One CAFO can produce as much manure as a medium-size city in the United States — with one critical difference: A medium-size city in the U.S. is required under the Clean Water Act to have a municipal wastewater treatment plant. CAFOs have no such treatment plant.
INDEPENDENT MEDIA INSTITUTE: ‘It has been almost a year since Hurricane Florence slammed the Carolinas, dumping a record 30 inches of rainfall in some parts of the states. At least 52 people died, and property and economic losses reached $24 billion, with nearly $17 billion in North Carolina alone. Flood waters also killed an estimated 3.5 million chickens and 5,500 hogs.
A lesser-known impact of the devastating hurricane was revealed through satellite photos released after the storm. Excessive rainfall flooded concentrated animal feeding operations (CAFOs) in low-lying areas, carrying riverbed sediment and animal waste previously stored in open-air lagoons into nearby waterways and then into the Atlantic. The difference between the photos, taken just five months apart before and after the storm, is striking.
Generally, CAFOs dispose of animal waste by spraying it as fertilizer and storing the excess in massive underground pits or open-air lagoons, where sulfur-eating bacteria often turn the mixture bright pink. Given that cropland can absorb only so much, a good deal of the waste ends up in groundwater, rivers, streams and the ocean. In fact, agriculture is the leading cause of pollution in the nation’s rivers and lakes, according to the U.S. Environmental Protection Agency (EPA), much of it emanating from large-scale factory farms.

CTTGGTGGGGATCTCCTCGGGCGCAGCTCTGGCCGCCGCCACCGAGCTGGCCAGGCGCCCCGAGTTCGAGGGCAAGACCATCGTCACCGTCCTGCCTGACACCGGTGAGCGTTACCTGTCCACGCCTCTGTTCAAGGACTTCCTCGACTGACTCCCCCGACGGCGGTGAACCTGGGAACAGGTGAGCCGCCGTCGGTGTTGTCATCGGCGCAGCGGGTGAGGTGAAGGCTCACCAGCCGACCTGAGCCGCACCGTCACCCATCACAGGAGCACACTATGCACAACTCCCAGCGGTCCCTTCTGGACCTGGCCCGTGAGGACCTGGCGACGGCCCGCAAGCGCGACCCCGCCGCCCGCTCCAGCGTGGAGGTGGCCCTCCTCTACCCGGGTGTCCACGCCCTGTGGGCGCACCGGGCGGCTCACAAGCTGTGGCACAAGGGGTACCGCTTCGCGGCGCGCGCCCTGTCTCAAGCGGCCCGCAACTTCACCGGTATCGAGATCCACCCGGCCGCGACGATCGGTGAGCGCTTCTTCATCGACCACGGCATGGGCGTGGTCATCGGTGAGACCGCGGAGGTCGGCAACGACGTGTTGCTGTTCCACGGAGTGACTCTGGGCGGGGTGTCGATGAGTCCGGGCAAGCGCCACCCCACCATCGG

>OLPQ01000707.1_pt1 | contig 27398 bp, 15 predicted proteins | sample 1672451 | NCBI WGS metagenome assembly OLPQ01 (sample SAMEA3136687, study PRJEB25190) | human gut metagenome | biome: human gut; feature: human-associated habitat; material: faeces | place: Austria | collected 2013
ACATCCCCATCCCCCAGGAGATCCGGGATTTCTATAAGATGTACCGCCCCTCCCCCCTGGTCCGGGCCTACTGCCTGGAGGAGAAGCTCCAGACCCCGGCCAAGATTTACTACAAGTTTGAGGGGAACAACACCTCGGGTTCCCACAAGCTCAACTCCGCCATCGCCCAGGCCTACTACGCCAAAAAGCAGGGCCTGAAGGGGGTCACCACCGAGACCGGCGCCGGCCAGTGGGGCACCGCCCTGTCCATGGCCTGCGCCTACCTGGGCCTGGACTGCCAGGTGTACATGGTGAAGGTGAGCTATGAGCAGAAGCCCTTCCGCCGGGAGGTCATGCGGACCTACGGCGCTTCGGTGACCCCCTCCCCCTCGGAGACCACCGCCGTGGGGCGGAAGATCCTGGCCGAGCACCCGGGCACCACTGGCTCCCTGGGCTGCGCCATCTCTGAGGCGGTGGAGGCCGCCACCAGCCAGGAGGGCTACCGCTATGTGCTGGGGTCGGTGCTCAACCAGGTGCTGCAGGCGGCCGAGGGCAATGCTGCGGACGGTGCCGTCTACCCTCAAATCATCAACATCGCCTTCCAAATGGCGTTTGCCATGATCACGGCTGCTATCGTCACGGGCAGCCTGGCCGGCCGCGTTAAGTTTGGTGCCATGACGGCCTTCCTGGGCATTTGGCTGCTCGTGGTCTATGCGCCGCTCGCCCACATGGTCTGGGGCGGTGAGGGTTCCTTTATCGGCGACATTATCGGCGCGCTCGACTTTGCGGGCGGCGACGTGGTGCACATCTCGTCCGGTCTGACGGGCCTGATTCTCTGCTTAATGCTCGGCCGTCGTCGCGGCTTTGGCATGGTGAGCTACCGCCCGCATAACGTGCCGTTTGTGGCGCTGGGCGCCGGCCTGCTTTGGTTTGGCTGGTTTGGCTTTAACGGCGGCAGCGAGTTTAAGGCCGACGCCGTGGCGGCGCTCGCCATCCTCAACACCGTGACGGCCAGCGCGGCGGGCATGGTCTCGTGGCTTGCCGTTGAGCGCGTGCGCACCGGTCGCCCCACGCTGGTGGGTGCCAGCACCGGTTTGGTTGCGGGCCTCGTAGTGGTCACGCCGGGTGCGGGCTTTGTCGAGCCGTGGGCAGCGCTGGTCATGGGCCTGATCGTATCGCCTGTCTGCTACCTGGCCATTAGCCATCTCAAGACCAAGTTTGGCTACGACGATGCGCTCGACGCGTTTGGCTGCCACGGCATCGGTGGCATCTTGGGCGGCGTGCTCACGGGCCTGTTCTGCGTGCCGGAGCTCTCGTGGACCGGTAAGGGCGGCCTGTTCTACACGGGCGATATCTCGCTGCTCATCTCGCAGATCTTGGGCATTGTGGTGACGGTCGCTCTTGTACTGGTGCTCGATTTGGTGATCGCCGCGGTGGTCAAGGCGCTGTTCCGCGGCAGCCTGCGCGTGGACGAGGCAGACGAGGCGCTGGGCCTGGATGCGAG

Floods can have even more devastating consequences for water quality. The risk is particularly pressing for North Carolina, a state regularly smacked by hurricanes, because it houses more than 2,200 hog CAFOs and 3,900 poultry CAFOs, and produces up to 10 billion gallons of animal waste a year. These estimates come from the Environmental Working Group (EWG). One problem is that they are just that — estimates.
The truth is no one really knows how much factory farm waste is escaping into our environment because no federal agency collects consistent and reliable information on the number, size and location of large-scale agricultural operations, nor the pollution they’re emitting. This means there is considerable variation on how thoroughly states track and monitor CAFOs. Without this information, no one can monitor and hold CAFOS accountable for mismanaged waste and related health and environmental damage…
The health and environmental impact of CAFOs is indeed enormous. “CAFOs are large-scale facilities that house thousands if not tens of thousands of animals in very small spaces,” said Ho. “One CAFO can produce as much manure as a medium-size city in the United States” — with one critical difference: A medium-size city in the U.S. is required under the Clean Water Act to have a municipal wastewater treatment plant. CAFOs have no such treatment plant’. SOURCE…